The Reality of Living With Chronic Migraine
If chronic migraine (CM) is your constant companion, it’s likely you’ve gone on a long, twisting journey through a medical minefield. I too struggled for years and finally realized I had to become my own advocate to battle this disease. Everyone knows someone who gets migraines, but very few know about the reality of life with chronic migraine.
Chronic migraine occurs in approximately 1% of the U.S. population, the same number of people as the residents of Los Angeles and Chicago combined. Worldwide, it is estimated that 144 million people live with CM.
Migraine exists on a spectrum.
On the severe end are those of us living with CM, defined as having “15 or more headache days per month for a duration of three months or longer.” If, like me, you are in that group, your reality is that you have migraine or head pain more often than not.
Those who haven’t experienced CM or lived with someone facing it can find it impossible to imagine the pervasive effect it has on every single aspect of a person’s life.
Chronic migraine changes your ability to live your old life.
Unpredictability becomes the norm. Suddenly, engaging with life, even at its most basic level, becomes challenging. Your body no longer responds as it used to, and keeping up with activities that defined your life before CM is not always possible.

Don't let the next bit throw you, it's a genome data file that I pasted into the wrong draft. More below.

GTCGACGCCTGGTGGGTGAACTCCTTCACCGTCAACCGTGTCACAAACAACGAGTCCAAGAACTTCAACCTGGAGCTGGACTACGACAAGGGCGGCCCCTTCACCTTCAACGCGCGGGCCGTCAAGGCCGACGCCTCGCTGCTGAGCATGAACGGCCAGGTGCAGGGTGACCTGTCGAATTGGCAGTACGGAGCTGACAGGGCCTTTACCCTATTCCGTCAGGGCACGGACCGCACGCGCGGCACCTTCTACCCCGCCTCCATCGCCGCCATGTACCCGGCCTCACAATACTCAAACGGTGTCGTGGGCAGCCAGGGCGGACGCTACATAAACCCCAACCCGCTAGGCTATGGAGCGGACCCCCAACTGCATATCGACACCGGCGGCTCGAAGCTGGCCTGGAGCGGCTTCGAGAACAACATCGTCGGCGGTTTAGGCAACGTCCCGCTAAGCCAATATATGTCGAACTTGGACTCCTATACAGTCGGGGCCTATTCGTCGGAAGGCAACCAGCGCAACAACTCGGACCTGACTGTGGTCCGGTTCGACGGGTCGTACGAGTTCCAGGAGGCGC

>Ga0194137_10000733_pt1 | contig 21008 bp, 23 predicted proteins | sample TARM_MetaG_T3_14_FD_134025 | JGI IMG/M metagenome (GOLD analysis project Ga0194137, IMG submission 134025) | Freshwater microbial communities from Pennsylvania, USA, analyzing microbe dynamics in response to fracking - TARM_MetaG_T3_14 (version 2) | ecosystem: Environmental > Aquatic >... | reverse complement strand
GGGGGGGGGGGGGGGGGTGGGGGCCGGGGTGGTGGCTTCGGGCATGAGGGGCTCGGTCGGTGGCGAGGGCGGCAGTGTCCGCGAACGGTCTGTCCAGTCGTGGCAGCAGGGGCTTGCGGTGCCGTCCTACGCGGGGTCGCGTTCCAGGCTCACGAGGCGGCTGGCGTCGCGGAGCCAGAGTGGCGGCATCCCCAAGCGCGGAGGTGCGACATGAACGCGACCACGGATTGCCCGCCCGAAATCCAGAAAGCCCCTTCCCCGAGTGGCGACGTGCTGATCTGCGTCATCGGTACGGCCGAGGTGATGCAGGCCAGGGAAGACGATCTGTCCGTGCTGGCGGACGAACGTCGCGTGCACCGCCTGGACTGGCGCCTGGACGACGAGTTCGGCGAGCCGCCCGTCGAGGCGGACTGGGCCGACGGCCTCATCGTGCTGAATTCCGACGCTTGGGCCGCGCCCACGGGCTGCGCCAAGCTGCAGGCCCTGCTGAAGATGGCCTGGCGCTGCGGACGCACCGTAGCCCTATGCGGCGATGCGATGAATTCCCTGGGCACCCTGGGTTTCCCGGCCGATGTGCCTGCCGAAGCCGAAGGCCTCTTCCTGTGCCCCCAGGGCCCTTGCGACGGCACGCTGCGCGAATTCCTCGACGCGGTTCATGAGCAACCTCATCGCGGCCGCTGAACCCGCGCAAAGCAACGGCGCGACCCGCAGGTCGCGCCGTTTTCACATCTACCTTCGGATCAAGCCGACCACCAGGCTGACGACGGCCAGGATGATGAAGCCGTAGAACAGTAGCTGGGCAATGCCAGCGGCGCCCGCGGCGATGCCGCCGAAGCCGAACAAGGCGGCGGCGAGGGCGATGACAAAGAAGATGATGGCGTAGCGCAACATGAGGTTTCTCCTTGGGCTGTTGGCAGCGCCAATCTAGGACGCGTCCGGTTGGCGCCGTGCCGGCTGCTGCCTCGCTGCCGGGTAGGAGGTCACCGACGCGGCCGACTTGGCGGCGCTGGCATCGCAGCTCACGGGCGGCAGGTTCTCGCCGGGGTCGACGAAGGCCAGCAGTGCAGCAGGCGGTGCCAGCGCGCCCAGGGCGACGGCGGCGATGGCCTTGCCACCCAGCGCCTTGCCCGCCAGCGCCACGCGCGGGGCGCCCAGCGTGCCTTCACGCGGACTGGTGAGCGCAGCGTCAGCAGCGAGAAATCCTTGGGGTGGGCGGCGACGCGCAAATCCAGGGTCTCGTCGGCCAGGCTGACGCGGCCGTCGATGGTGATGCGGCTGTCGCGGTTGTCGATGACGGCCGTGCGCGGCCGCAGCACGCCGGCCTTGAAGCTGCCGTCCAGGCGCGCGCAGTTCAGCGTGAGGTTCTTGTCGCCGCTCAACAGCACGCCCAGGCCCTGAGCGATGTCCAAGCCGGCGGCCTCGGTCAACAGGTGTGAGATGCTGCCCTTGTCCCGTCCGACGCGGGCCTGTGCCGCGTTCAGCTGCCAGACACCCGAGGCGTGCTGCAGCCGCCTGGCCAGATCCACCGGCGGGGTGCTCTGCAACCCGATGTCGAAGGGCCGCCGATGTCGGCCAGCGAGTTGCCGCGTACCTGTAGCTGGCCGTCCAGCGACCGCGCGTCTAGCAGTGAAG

One major stressor? Treating chronic migraine is not straightforward, there are a lot of moving pieces, and finding what works for you can be extremely arduous. Many people try to find a neurologist who treats severe, uncontrolled migraines, and most patients must navigate trying out different medications and dealing with side effects. Neurologists recommend trying a medication for three months to evaluate effectiveness, and it can be frustrating to wait and hope for relief with no guarantee that you’ll actually find any. But it’s not only about taking a pill. Preventative medications are often coupled with Botox injections, nerve blocks, infusions, and rescue medications. Lifestyle modifications including dietary changes, sleep hygiene, and stress management practices are added on. One of the most difficult things for a newly diagnosed chronic migraineur to comprehend and accept is the fact that, most likely, CM treatment is not a quick fix.
Sharing the reality of life with chronic migraine is a challenge.
Too often, when I share that I live with CM, the response is, “I get migraines, too.” My stomach sinks and I struggle to explain that I am treading water in the deep end of the migraine pool. Sharing what I have learned about CM has been difficult. I have experienced guilt, sadness, and disappointment when I could not keep my commitments, and the unpredictability of CM is a daily struggle. Some people will “get it” and others just won’t.
If you are living with chronic migraine, please know you are not alone. To others reading this: recognize that the reality of living with chronic migraine is complex, misunderstood, and challenging. Together, we can work to better understand all migraineurs, wherever they fall on the spectrum.